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Travels in the Interior of Africa — Volume 01   By: (1771-1806)

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TRAVELS IN THE INTERIOR OF AFRICA VOLUME 1

INTRODUCTION

Mungo Park was born on the 10th of September, 1771, the son of a farmer at Fowlshiels, near Selkirk. After studying medicine in Edinburgh, he went out, at the age of twenty one, assistant surgeon in a ship bound for the East Indies. When he came back the African Society was in want of an explorer, to take the place of Major Houghton, who had died. Mungo Park volunteered, was accepted, and in his twenty fourth year, on the 22nd of May, 1795, he sailed for the coasts of Senegal, where he arrived in June.

Thence he proceeded on the travels of which this book is the record. He was absent from England for a little more than two years and a half; returned a few days before Christmas, 1797. He was then twenty six years old. The African Association published the first edition of his travels as "Travels in the Interior Districts of Africa, 1795 7, by Mungo Park, with an Appendix containing Geographical Illustrations of Africa, by Major Rennell."

Park married, and settled at Peebles in medical practice, but was persuaded by the Government to go out again. He sailed from Portsmouth on the 30th of January, 1805, resolved to trace the Niger to its source or perish in the attempt. He perished. The natives attacked him while passing through a narrow strait of the river at Boussa, and killed him, with all that remained of his party, except one slave. The record of this fatal voyage, partly gathered from his journals, and closed by evidences of the manner of his death, was first published in 1815, as "The Journal of a Mission to the Interior of Africa in 1805, by Mungo Park, together with other Documents, Official and Private, relating to the same Mission. To which is prefixed an Account of the Life of Mr. Park."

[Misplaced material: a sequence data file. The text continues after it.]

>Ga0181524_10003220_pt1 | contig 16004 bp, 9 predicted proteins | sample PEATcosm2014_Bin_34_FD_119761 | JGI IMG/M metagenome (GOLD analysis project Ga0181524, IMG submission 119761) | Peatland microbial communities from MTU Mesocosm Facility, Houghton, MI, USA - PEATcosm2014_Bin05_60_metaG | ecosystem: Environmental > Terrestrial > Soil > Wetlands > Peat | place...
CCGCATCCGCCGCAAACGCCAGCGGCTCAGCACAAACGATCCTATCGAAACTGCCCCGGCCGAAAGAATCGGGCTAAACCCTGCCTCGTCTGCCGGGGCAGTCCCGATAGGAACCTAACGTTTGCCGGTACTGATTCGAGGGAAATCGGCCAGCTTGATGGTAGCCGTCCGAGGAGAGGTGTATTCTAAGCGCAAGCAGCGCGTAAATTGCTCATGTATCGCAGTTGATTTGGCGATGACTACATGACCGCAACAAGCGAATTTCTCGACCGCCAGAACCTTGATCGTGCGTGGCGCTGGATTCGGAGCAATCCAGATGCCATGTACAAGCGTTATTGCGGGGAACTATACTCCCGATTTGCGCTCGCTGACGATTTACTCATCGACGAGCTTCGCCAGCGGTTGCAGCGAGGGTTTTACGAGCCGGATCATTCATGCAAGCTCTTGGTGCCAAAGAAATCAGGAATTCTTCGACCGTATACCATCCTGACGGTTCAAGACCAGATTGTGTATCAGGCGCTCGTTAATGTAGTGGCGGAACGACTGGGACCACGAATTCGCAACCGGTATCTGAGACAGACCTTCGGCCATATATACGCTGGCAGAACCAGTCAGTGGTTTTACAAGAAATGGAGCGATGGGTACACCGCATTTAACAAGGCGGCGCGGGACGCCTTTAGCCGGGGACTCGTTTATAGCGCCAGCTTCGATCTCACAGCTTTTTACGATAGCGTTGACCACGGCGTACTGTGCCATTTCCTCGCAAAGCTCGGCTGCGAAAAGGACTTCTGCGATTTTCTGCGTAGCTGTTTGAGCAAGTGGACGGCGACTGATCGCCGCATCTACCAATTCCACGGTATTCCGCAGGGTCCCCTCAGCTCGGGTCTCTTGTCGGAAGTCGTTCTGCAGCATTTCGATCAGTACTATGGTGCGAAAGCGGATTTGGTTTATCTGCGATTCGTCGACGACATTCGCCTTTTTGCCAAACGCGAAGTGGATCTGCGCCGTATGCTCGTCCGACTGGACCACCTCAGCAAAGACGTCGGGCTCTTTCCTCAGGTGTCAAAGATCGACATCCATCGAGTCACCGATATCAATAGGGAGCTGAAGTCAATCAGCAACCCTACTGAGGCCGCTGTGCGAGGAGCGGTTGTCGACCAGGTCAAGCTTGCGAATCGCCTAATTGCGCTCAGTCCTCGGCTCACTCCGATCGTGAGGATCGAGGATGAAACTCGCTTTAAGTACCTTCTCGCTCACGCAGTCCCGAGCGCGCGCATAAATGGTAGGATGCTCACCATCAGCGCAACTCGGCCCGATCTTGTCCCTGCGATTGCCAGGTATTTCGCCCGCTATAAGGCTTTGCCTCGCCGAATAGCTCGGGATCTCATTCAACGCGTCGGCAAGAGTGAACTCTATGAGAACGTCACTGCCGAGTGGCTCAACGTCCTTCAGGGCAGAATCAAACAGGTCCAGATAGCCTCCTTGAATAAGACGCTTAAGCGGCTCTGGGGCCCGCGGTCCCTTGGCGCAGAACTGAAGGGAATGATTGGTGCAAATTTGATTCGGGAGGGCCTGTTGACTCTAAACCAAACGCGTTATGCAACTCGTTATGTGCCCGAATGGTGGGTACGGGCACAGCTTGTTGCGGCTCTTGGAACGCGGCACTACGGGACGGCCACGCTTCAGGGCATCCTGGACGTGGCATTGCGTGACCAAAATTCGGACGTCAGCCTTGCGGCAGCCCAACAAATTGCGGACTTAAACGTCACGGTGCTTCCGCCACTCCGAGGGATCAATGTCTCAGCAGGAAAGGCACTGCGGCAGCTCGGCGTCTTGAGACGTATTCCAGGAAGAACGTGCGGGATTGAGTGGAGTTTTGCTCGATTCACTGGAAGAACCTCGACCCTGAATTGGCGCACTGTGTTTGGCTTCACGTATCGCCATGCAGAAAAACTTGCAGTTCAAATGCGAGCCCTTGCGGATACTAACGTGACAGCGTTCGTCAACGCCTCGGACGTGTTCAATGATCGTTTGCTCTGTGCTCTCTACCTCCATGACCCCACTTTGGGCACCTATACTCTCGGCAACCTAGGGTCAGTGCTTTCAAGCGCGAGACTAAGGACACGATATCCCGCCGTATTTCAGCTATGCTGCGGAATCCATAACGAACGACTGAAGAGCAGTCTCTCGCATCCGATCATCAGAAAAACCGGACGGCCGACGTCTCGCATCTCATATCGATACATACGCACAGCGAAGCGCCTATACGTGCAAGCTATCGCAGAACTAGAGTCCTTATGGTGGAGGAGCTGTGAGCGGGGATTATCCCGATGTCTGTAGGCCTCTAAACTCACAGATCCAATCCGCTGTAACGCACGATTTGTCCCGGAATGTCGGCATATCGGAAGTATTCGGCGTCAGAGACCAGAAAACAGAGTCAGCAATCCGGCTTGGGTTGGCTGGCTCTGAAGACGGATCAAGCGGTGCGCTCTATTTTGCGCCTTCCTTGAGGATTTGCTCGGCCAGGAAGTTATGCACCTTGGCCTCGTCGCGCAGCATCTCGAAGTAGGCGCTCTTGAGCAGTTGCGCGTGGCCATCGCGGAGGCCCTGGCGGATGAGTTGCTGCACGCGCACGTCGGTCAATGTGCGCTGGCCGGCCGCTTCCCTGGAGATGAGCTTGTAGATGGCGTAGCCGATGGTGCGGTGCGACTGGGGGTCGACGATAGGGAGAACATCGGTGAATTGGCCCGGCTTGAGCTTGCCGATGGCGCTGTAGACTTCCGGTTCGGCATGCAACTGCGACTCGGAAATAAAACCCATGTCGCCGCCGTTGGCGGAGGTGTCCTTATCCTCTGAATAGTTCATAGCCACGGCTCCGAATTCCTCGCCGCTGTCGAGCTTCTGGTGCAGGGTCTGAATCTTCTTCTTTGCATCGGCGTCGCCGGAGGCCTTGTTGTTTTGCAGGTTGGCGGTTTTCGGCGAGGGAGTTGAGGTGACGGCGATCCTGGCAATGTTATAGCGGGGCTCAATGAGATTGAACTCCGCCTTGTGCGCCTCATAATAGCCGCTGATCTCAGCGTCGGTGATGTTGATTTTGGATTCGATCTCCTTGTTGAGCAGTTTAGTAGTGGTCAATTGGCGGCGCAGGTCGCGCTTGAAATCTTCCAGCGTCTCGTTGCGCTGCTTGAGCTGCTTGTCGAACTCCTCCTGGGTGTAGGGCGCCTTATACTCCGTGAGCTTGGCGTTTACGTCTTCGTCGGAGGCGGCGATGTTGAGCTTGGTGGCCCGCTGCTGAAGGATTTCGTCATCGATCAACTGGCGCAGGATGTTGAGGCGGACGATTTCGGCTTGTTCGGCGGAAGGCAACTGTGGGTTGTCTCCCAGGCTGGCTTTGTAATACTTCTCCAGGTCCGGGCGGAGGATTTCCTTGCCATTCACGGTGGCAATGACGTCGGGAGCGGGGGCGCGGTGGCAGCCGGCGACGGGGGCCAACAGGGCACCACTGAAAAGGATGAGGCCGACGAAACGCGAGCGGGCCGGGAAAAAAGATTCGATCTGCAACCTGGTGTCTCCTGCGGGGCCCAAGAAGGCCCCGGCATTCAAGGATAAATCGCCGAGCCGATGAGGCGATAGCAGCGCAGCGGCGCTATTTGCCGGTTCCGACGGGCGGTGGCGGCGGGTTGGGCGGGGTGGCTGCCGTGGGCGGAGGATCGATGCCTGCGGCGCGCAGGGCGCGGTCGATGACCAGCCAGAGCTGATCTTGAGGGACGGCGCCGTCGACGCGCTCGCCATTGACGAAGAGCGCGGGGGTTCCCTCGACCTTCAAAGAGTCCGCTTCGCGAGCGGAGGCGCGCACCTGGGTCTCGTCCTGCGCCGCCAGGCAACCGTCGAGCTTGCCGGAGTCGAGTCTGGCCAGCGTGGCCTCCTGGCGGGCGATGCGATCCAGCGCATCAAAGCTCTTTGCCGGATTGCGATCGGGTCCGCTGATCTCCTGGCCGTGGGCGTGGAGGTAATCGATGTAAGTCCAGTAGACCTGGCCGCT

H. M.

CHAPTER I JOURNEY FROM PORTSMOUTH TO THE GAMBIA

Soon after my return from the East Indies in 1793, having learned that the noblemen and gentlemen associated for the purpose of prosecuting discoveries in the interior of Africa were desirous of engaging a person to explore that continent, by the way of the Gambia river, I took occasion, through means of the President of the Royal Society, to whom I had the honour to be known, of offering myself for that service. I had been informed that a gentleman of the name of Houghton, a captain in the army, and formerly fort major at Goree, had already sailed to the Gambia, under the direction of the Association, and that there was reason to apprehend he had fallen a sacrifice to the climate, or perished in some contest with the natives. But this intelligence, instead of deterring me from my purpose, animated me to persist in the offer of my services with the greater solicitude. I had a passionate desire to examine into the productions of a country so little known, and to become experimentally acquainted with the modes of life and character of the natives. I knew that I was able to bear fatigue, and I relied on my youth and the strength of my constitution to preserve me from the effects of the climate. The salary which the committee allowed was sufficiently large, and I made no stipulation for future reward. If I should perish in my journey, I was willing that my hopes and expectations should perish with me; and if I should succeed in rendering the geography of Africa more familiar to my countrymen, and in opening to their ambition and industry new sources of wealth and new channels of commerce, I knew that I was in the hands of men of honour, who would not fail to bestow that remuneration which my successful services should appear to them to merit. The committee of the Association having made such inquiries as they thought necessary, declared themselves satisfied with the qualifications that I possessed, and accepted me for the service; and, with that liberality which on all occasions distinguishes their conduct, gave me every encouragement which it was in their power to grant, or which I could with propriety ask... Continue reading book >>


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